Earlier this week, the issue of race came to the forefront again in the lindy hop community over something that to an outsider might seem quite benign: a woman came back from a trip to Africa and posted to her social media feed a selfie. But it resurfaced racial issues and tensions that have long been festering in our community.
Let’s unpack it a bit.
On Monday morning March 12 Russian lindy hopper Ksenia Parkhatskaya posted to her Instagram feed this picture, with the caption “New style. New vibe. New feel. Loving my gorgeous tresse. It took about 4.5h to make and talented hands of Mami :) #senegaltrip #newvibe #tresse #africainme #afrodancestyles #lifeinecoledessables”.
A similar post was made on her Facebook wall around the same time (now removed) with the text: “My new African tresse dictates new style and oh how great I feel in it! Outfit for a swing dance evening in Leuven at Apollo Dream workshop. #tresse #africaineme #senegaltrip.”
The reaction on social media was swift and heated.
On Monday March 12, 9:45am in the “Jive Junction” Facebook group, Gary Chyi posted the following: “Remember that European dancer what did a routine in brownface? She might not have learned that lesson so well.”.
Another poster replied: "What’s being pointed out is that this woman has a pattern of not understanding cultural sensitivities. She is participating in aspects of cultures while centering herself. That makes it hard to see how/if she is giving back to the cultures she is taking from which makes her look like a culture vulture."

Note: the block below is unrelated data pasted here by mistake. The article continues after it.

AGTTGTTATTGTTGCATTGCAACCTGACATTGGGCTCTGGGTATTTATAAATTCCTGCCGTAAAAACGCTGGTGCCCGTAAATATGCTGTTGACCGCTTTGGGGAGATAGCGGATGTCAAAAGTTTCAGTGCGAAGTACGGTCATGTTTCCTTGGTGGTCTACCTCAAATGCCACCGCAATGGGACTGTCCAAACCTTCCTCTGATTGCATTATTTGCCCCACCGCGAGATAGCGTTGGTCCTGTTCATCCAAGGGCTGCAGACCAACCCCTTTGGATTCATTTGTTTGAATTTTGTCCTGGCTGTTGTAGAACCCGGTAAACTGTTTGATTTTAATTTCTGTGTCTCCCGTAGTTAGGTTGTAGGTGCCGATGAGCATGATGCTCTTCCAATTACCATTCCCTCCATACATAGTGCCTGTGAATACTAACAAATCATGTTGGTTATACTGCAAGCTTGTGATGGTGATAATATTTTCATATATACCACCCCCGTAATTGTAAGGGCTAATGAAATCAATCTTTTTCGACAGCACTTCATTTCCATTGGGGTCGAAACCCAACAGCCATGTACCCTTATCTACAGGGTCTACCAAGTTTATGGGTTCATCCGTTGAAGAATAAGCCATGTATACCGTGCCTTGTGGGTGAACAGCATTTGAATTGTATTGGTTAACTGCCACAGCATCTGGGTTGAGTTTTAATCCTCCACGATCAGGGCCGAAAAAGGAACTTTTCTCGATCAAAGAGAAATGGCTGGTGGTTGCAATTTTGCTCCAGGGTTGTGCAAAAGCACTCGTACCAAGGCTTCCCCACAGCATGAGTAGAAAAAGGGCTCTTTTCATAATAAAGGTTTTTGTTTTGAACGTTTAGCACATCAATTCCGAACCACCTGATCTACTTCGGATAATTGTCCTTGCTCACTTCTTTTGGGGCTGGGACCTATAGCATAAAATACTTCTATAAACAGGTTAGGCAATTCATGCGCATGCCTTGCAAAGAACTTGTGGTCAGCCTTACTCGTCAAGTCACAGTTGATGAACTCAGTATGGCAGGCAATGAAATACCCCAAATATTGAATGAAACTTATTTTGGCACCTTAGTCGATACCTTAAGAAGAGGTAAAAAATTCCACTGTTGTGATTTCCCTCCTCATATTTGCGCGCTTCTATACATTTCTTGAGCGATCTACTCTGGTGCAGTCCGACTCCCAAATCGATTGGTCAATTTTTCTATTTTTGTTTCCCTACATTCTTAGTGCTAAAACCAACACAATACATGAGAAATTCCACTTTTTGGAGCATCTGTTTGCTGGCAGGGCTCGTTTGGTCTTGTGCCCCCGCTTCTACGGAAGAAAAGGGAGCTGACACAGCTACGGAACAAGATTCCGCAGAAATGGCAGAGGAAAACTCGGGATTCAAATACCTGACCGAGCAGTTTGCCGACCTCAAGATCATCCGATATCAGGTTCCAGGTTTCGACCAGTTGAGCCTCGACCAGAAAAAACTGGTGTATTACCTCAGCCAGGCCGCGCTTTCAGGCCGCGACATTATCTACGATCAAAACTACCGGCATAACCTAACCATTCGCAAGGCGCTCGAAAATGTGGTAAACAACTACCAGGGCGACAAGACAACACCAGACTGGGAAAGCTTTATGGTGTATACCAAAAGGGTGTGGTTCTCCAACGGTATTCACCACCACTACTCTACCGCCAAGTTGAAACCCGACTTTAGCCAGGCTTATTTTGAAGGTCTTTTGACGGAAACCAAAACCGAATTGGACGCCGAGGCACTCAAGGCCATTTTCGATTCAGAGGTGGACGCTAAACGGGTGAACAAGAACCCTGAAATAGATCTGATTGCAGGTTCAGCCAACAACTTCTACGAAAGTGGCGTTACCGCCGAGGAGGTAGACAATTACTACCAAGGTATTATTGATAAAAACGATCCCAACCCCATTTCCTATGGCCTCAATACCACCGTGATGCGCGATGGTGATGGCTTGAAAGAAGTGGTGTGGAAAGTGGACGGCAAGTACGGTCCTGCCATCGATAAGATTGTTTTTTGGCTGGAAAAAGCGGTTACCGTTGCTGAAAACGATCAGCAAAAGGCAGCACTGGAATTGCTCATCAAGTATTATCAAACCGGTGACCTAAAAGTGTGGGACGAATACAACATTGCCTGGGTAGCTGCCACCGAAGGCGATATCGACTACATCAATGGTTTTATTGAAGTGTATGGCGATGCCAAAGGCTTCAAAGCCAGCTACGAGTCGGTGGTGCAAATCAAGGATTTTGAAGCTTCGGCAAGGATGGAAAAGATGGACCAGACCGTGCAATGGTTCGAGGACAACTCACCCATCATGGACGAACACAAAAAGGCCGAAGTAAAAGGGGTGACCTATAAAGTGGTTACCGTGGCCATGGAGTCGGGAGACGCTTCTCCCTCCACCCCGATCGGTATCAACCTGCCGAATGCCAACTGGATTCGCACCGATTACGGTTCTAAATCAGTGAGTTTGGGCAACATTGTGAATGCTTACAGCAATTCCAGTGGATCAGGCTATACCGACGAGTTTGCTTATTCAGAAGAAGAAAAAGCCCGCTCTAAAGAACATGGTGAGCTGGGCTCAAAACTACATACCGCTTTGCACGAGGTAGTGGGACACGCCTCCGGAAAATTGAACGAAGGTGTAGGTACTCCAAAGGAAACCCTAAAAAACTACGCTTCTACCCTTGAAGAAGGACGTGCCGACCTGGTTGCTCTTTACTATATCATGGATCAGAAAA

This led to a very long and heated debate about Ksenia’s actions and intent. At the time we went to publish, it had 682 comments.
Soon after another lengthy debate ensued on Reddit, that you can follow there.
One commenter: "I agree with the criticism about blackface but this? This is ridiculous. Also it looks like she was teaching a group of african dancers. We don't know the full story. What is the diference between getting your hair braided and dancing lindy hop? It reminds me of the old conversation of white people can't do tap dancing."
At the time of this being published that thread has 235 comments.
Another thread started on the FB page Followlogie, an event where Ksenia is booked to teach at in November.
You might be thinking, “What’s the big deal, a dancer got her hair done in Senegal and posted a pic of it online? Why are people so mad?” The issue is that this isn’t the first time that Ksenia has been called out for wearing representations of Black people that many found offensive.
She has performed in what in the American context can only be called “blackface” a number of times. Here’s her in 2010.[NOTE: The video has now been taken down]
She apparently performed that routine again in 2011. Video of that performance has been taken down.
She also competed in a solo jazz competition wearing the same costume and makeup at Snowball in Sweden in 2011.
Several people have noted that Ksenia was supposed to be a “chimney sweeper.” But the title of the piece is “pickpocket” and to many she appears to be in blackface.
Then in 2013, Ksenia performed to the Nina Simone song “Four Women” with her skin colored bronze in this instance. Notably, the song is about women of color and their struggles to survive, sung by a Black woman known for her civil rights activism.
Ksenia performing it at an event in Russia in 2013. [NOTE: Video has now been taken down.]
And again at ESDC later in 2013.